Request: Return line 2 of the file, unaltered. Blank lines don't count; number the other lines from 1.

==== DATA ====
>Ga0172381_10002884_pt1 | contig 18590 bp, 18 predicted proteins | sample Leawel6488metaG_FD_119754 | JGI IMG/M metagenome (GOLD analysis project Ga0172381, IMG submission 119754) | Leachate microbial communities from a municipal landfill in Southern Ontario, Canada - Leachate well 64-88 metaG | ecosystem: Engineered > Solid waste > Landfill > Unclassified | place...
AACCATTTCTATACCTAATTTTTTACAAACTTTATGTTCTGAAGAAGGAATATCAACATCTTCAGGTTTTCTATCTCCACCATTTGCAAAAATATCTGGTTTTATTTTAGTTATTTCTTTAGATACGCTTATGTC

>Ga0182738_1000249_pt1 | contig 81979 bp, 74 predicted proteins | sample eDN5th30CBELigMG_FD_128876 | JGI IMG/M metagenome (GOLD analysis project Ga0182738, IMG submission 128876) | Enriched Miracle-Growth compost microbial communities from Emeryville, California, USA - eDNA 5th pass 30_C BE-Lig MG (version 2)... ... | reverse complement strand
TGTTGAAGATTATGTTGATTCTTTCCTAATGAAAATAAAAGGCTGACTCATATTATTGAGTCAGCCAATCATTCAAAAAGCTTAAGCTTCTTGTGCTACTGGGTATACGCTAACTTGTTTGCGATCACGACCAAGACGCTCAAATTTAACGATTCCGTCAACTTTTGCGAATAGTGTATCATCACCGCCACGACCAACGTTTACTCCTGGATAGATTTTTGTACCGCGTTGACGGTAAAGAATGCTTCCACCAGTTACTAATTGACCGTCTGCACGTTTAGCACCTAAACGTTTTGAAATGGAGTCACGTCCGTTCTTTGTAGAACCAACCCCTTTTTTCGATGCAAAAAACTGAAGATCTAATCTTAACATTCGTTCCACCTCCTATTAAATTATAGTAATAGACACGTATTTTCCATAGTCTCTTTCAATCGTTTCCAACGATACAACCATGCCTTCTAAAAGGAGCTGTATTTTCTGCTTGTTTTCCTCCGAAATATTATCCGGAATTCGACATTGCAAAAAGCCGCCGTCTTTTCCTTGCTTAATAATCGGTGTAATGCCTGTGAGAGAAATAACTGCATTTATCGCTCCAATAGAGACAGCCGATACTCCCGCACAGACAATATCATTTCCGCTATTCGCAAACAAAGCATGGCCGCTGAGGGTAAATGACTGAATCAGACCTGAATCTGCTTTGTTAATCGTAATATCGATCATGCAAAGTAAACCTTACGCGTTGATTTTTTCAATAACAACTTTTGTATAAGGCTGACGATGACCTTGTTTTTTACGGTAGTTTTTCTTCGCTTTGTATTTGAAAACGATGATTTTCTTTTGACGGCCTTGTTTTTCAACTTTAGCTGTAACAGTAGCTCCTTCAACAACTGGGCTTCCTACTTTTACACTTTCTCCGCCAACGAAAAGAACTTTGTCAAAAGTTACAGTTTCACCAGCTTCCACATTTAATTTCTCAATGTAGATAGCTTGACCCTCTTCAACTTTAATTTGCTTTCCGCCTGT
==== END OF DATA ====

AACCATTTCTATACCTAATTTTTTACAAACTTTATGTTCTGAAGAAGGAATATCAACATCTTCAGGTTTTCTATCTCCACCATTTGCAAAAATATCTGGTTTTATTTTAGTTATTTCTTTAGATACGCTTATGTC